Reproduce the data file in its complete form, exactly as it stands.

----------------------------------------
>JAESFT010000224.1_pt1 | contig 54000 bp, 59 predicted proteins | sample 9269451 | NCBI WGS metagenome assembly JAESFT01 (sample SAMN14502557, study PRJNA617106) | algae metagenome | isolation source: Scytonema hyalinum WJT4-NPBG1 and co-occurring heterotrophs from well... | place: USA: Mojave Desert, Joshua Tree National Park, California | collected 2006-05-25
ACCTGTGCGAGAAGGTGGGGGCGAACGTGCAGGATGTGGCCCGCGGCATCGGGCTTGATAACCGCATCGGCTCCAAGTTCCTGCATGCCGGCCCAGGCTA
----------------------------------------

>JAESFT010000224.1_pt1 | contig 54000 bp, 59 predicted proteins | sample 9269451 | NCBI WGS metagenome assembly JAESFT01 (sample SAMN14502557, study PRJNA617106) | algae metagenome | isolation source: Scytonema hyalinum WJT4-NPBG1 and co-occurring heterotrophs from well... | place: USA: Mojave Desert, Joshua Tree National Park, California | collected 2006-05-25
ACCTGTGCGAGAAGGTGGGGGCGAACGTGCAGGATGTGGCCCGCGGCATCGGGCTTGATAACCGCATCGGCTCCAAGTTCCTGCATGCCGGCCCAGGCTA